IN RE WY SHII\G.
United States, tit. 66, "Extradition," pp. 1021-1023, and that a warrant issue to carry this order into effect; and that the evidence, or a copy thereof, be immedi.ately, or as soon as may be, transmitted to the secretary of state of the United States, to the end that such action may be had by him in the premises as justice may require. And it is so ordered.
In re Wy ln re
. «(Jif'6ult (Jourt,
N. D. Oalifornia. November 8, 1888.)
CHINESE-CHILDREN BORN IN UNITED STATES-CITIZENSHIP-FoURTEENTH AMENDMENT.
A person born in the United States of Chinese parents residing therein. and not engaged in any diplomatic or official capacity under the government of China or other foreig-n power. is born snbject to the jurisdiction of the United States, and he is a citizen thereof, under the fourteenth amendment to the national constitntion'! The Chinese restriction acts of 1882 and 1884, and the exclusion act of1888, are not applicable to citizens of the United States, though of Chinese parentage.!
No citizen can be excluded from the United States, except in punishment for crime. (Syllabus by the Oourt.)
CONSTITUTIONAL LAW-RIGHTS OF CITIZENS.
Habea8 CorpU8. Wy Shing was born in San Francisco, Cal., of Chinese parents, who had intermarried at Marysville, in the state of California. After his birth petitioner's parents returned to Marysville, where his mother died when he was three years old. When petitioner was six years old hi,8 fathersent him to China in charge of an elder brother of the father, where he remained till thirteen years old, when he returned to California. In 1885 he went to China again, and remained there till September, 1888, when he took passage a second time for California, before the passage of the late exclusion act. He arrived at San Francisco October 7,-1888, after the approval of said exclusion act, on October 1, 1888. The collector refused hin1 permission to land, on the ground that he was a Chinese laborer, who had departed from the country, and that he was prohibited from returning by the provisions of said act. His father was, and he still is, a laborer, and he was in no way in the service of .peroror government of China at the time of the birth of petitioner or at any other time. . He still resides in California, and he has never been baGk to China or left the state of California since the. birth (If petitioner.
1 See, to'
the same effect, Ex parte Chin King, 35 Fed. Rep. 354; In re Yung . .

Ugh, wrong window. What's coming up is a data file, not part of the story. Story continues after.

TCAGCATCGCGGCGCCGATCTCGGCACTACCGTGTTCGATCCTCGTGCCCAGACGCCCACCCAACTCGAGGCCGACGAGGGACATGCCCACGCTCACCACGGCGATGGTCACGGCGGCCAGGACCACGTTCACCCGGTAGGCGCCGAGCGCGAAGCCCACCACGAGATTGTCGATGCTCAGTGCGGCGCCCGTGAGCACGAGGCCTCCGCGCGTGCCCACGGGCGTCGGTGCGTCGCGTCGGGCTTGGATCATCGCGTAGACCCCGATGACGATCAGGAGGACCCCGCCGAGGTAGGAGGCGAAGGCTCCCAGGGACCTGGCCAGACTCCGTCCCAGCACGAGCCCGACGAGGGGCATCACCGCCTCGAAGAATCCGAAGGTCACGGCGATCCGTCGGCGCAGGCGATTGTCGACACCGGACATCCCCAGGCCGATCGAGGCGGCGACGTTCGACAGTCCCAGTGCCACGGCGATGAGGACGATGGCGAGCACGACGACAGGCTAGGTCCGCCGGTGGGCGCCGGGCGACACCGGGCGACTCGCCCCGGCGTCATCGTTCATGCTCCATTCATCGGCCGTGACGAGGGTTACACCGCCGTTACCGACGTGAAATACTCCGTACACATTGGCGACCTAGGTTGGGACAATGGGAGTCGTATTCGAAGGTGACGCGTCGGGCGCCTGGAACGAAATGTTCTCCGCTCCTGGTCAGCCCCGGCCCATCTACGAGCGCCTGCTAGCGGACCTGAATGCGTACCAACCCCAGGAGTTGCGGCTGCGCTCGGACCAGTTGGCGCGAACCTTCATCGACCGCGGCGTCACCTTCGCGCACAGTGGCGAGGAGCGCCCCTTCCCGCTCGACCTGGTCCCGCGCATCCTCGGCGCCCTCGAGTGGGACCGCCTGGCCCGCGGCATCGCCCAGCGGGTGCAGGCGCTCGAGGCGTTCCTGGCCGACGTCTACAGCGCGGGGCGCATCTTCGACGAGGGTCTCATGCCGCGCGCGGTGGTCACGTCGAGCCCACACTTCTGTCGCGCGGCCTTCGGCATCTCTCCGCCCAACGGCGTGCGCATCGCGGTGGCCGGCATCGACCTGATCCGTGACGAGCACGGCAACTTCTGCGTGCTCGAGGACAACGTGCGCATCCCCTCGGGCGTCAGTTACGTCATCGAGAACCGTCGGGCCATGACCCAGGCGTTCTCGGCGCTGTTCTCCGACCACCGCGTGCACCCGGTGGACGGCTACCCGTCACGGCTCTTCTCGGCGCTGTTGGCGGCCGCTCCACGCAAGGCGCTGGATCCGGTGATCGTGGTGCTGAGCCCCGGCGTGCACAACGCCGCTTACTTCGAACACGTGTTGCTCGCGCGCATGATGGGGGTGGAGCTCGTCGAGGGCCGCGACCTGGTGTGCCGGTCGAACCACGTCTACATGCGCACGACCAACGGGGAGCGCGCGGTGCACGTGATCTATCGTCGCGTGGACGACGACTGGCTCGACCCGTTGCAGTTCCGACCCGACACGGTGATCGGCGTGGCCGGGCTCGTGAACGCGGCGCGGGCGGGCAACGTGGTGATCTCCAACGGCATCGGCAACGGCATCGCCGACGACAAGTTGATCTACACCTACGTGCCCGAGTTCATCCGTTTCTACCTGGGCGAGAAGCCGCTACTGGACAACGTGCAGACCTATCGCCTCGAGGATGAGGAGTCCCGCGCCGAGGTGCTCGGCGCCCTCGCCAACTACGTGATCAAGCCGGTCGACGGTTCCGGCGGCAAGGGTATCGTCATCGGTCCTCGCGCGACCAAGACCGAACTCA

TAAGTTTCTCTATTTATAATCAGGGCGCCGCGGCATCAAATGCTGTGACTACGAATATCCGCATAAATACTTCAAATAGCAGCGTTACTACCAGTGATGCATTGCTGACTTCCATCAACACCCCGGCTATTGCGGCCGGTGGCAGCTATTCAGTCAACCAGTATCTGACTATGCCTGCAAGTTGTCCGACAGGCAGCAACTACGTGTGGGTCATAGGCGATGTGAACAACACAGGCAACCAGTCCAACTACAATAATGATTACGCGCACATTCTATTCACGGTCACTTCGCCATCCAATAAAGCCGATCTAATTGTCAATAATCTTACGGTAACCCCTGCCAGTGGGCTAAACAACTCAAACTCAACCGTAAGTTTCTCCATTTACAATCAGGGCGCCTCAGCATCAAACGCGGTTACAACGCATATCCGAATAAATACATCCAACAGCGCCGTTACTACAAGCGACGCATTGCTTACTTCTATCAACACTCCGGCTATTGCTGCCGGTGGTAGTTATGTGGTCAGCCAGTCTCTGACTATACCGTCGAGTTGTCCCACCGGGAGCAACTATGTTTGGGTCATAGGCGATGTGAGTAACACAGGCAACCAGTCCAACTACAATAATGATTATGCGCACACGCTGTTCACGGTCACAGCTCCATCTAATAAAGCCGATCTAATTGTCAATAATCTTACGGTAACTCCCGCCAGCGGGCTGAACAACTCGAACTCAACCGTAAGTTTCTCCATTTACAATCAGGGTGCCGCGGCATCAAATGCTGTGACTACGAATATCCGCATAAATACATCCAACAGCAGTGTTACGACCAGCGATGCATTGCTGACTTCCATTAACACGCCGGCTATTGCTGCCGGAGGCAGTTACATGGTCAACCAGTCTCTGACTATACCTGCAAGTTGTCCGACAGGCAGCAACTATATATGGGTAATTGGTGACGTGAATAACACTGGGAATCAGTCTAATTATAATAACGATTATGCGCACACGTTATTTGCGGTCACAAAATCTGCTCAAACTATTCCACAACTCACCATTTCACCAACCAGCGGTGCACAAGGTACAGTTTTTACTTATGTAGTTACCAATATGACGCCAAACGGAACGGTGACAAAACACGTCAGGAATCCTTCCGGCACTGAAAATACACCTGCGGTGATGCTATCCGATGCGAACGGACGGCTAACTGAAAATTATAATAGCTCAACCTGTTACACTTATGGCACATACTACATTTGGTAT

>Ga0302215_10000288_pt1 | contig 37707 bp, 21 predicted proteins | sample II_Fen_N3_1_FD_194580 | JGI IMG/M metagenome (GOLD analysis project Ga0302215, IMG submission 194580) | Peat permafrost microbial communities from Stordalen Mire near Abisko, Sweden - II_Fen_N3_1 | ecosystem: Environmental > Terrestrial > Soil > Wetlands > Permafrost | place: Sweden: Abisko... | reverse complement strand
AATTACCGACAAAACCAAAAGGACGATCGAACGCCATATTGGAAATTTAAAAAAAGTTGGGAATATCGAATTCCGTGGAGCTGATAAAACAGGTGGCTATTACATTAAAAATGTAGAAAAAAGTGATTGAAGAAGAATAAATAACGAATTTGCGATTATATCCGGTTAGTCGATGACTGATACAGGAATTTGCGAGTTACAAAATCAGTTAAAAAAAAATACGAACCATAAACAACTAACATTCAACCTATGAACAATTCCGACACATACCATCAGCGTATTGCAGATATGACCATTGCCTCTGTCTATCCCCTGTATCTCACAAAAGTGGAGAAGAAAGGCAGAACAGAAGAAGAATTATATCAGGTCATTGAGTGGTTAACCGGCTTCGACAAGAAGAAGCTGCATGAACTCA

Wong Gan was born in San Francisco in 1868; . He is now 20 years old. His father was a merchant while here, but he labors in the field in China, although he has an interest in a small trading establishment. The petitioner returned to China with his parents when he was 14 years old, where he remained till September, 1888, when he embarked on his return voyage to San Francisco, and arrived at his destination sir.ce the passage of the exclusion act. Neither his father nor his mother has ever returned to San Francisco, since their departure in 1881. They still remain in China. While here they had no connection with the diplomatic service of the Chinese empire. A. H. Ricketts, for petitioners. John T. Carey, U. S. Atty., for the United States. Before SAWYER, Circuit Judge. SAWYER, J., (after stating the facts as above.) In Look Tin Sing's Oase, 10 Sawy. 353,21 Fed. Rep. 905, after a full argument by able counsel, and careful consideration by the court, Mr. Justice FIELD, with the concurrel1ceof the circuit and district judges,held that a person born in the United States,of Chinese parents not engaged in the diplomatic service of any foreign government, is born subject to the jurisdiction of the United -States, and is a citizen thereqf, under the provisions of the four.teenth ,amendment to the national constitution. As such citizen. it was further held that he was not subject to the Chinese restriction laws, and could not be excluded from this country. I am still satisfied with this to overrule Mr. ,l,'ulingj but, if I were in doubt, I should not Justice FIELD upon a question which he has so maturely considered, and decided. If the point was erroneously decided, then children of Caucasian parentage, born under similar circumstances, are not citizens; and hundreds of thousands have, for )rears, been, unlawfully, enjoying and 'ex:ercisingall the rights of citizens,civil and political. The decision in that Case coritrols these cases, which are similar to it. The petitioners are citizens, and are not, and they cannot be, excluded from the United States under the provisions of the late act in question. They are, therefore, illegally restrained of their liberty, nndmust be discharged, and it is so ordered. '
ECLIPSE MANUF'G CO. v.
(Circuit Court, N. D. Illinoi8. October i5, 1888.)
, The court not being able to say from common knowledge that there Is no D0:Vlllty; in the design for a radiator described in letters patent No. 17,270. ¥iantea Apri119, 1887, to Leon H. Prentice, consisting of a plan for ornament'lDg the surface of the radiator pipes by embossed or depressed figures on the upper parts, leaving the lower parts plain. thus forming two rectangular parallelo/,"rams, one above the other, ademurrer to a bill to enjoin the infringement of such a patent should be overruled.